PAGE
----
Archive for February 5th, 2007

THE ART OF EATING by Vikram Karve

February 5, 2007

THE ART OF EATING

By

VIKRAM KARVE

 

 

Good food must be savored delicately; slowly, attentively and respectfully; in a befitting manner, with finesse and technique, with relish and appreciation and you will experience true gustatory delight. That’s the Art of Eating.

 

It’s sacrilege to eat in a ravenous and rapacious manner. And never eat when tired, angry, worried, tense, hurried, and at mealtimes refuse to think or talk about unpleasant subjects. It is best to eat alone, mindfully, with yourself, in glorious solitude, in a calm, serene, conducive and unhurried environment.   If you must have company, you must always eat with relaxed and tranquil people who love food and whose company you enjoy; never eat with “toxic”, “harried” or “stressed-out” people or in a tense or hurried atmosphere.

 

If you want to do full justice to good food, you must build up an appetite for it – merely being hungry is not enough. And the first step towards building up an appetite for good food is to think about it – simulated imaginative gustatory visualization to stimulate and prepare yourself for the sumptuous indulgence. An important thing we were taught at boarding school was to read the menu and prepare for the meal by beginning to imagine relishing each and every dish, from soup to pudding, in our mind’s eye.

 

Remember: First plan your “eat” and then eat your “plan”. It’s true. I eat my food twice. First in my mind’s eye – imagining, visualizing, “vicariously tasting”, fantasizing, strategizing on how I am going to savor and relish the dish to my utmost pleasure and satisfaction till my mouth waters and I desperately yearn to eat it. And then I do the honours – actually go ahead and eat it and enjoy the delightful experience.

 

Eating is not a gustatory experience alone; it’s visual and olfactory as well. Food must look good, smell good, taste good and, most importantly, make you feel good. The Art of Eating. It’s Holistic. Multidimensional. Encompassing all domains of your inner being.

 

Eat in silence. Mindfully. With full awareness. Savour the aroma, delicately place the food on your tongue, chew slowly and experience the variety of flavours as the permeate your taste buds, fully aware and sense the nourishment as the food dissolves and sinks deep within you. Chew your food to a pulp or milky liquid until it practically swallows itself. Never mix food and drink – alcohol dulls the taste buds, and olfactory sensation, and encumbers the unmitigated enjoyment of good food.  

 

You must always close your eyes during the process of eating. When you eat, you must eat; nothing else, no seeing, no hearing, no talking. No multitasking. Focus all your senses on your food, eat mindfully, meditatively, and you will attain a state of delightful bliss and happiness.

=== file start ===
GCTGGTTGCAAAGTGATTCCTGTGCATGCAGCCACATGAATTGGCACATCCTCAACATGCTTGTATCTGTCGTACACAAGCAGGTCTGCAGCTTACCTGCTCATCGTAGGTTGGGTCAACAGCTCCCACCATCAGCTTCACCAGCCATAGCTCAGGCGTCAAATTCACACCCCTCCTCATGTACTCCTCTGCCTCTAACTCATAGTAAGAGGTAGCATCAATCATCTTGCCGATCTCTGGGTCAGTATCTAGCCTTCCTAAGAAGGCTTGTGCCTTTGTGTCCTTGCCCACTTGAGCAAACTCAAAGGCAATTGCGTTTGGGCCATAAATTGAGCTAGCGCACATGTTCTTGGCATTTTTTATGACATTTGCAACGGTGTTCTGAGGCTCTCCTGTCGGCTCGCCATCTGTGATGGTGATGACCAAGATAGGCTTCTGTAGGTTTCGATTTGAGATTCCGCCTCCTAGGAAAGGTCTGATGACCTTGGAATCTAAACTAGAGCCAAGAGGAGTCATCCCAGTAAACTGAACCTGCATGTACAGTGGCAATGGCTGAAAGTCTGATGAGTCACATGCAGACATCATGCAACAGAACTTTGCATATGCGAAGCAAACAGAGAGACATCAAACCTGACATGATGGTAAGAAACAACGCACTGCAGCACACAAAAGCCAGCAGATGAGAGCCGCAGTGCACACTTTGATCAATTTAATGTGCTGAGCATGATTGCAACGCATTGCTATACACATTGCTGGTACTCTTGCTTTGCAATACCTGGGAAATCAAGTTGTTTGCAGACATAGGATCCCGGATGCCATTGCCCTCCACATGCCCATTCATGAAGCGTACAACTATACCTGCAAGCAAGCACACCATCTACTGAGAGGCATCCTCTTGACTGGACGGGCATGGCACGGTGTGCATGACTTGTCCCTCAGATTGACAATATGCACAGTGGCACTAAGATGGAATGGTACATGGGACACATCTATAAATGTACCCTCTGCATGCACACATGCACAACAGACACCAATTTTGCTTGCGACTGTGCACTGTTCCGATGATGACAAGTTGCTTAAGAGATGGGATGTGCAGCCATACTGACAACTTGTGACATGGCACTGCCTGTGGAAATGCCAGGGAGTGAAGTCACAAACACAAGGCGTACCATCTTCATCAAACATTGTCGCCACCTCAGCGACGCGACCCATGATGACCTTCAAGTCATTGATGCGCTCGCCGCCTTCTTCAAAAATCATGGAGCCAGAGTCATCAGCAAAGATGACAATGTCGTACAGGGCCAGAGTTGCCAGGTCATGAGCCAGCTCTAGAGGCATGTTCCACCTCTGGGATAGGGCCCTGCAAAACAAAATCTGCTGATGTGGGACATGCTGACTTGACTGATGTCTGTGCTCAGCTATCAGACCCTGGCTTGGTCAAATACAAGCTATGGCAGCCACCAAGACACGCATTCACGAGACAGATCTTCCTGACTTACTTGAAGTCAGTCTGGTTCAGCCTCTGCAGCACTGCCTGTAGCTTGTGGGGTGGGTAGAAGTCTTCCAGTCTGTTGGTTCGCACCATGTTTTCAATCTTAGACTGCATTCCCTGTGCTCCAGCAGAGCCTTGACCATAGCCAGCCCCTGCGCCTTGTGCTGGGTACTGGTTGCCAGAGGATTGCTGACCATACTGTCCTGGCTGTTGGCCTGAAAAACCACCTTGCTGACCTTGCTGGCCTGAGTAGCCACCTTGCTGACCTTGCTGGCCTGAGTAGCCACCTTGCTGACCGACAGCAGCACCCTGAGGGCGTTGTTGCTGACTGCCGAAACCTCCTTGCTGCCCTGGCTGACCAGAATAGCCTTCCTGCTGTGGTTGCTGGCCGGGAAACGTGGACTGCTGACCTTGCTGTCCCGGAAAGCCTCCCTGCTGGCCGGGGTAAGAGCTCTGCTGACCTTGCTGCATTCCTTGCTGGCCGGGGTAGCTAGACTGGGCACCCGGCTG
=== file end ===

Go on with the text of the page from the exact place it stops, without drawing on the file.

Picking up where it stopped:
It’s simple. Create a positive eating atmosphere, honour your taste buds, respect your food and eat it in a proper state of mind, with love, zest, awareness and genuine appreciation and it will transport you to a state of bliss and happiness. And you will realize that there is no love greater than the love of food.

In a nutshell, this is ‘The Art of Eating’.

 

VIKRAM KARVE

vikramkarve@sify.com

 

http://vikramkarve.sulekha.com

 

 

A CLEAN WELL LIGHTED PLACE

February 5, 2007

Kheema Pav, Bun Maska and Chai at Churchgate

by

VIKRAM KARVE 

 

When I used to live in Empress Court, opposite the Oval, near Churchgate, I would rise at dawn, as the clock on Rajabai Tower struck Six, and go for a long brisk walk all the way to Chowpatty, and on my return, I would head for Stadium restaurant for a refreshing and stimulating cup of tea to energize me and perk me up for the day ahead. On Sundays and holidays, when we went for our super long walks down Marine Drive, up Walkeshwar, Teen Batti, down Malabar Hill, Napean sea Road, a round of Priyadarshini Park, Kemps Corner, Hughes Road, Babulnath, and back, there were three places where we used to breakfast to satiate our ravenous appetites – if my walking partner was a vegetarian we used to head to Vinay in Girgaum for a Misal Pav; and if non vegetarian, it was either Kyani at Dhobi Talao or Stadium at Churchgate for a Kheema Pav.

 

Stadium serves wholesome tasty Kheema dishes throughout the day, an ideal “snack’ if you are feeling famished. I like their “pudding” and patties too; their Chicken Biryani is worth a try, and so are the “Chinese” dishes, and, if you are in a hurry, why not have a quick spicy egg bhurji with fresh soft pav? Look at the blackboard on the wall for the day’s special – these dishes are real good, whether it’s fried fish, dal gosht, or, if it’s your lucky day, chicken or mutton dhansak.

 

Stadium, located next to Churchgate Railway Station, is a clean, well-lighted place to pass time, waiting for someone, or browsing a book, or just doing nothing, staring out onto the busy street, while enjoying a cup of invigorating tea with a bun maska. I like Stadium. It is easy on your wallet, and serves good wholesome food in a relaxed clean ambiance.

 

 

VIKRAM KARVE 

vikramkarve@sify.com

vikramkarve@hotmail.com

 

 

http://vikramkarve.sulekha.com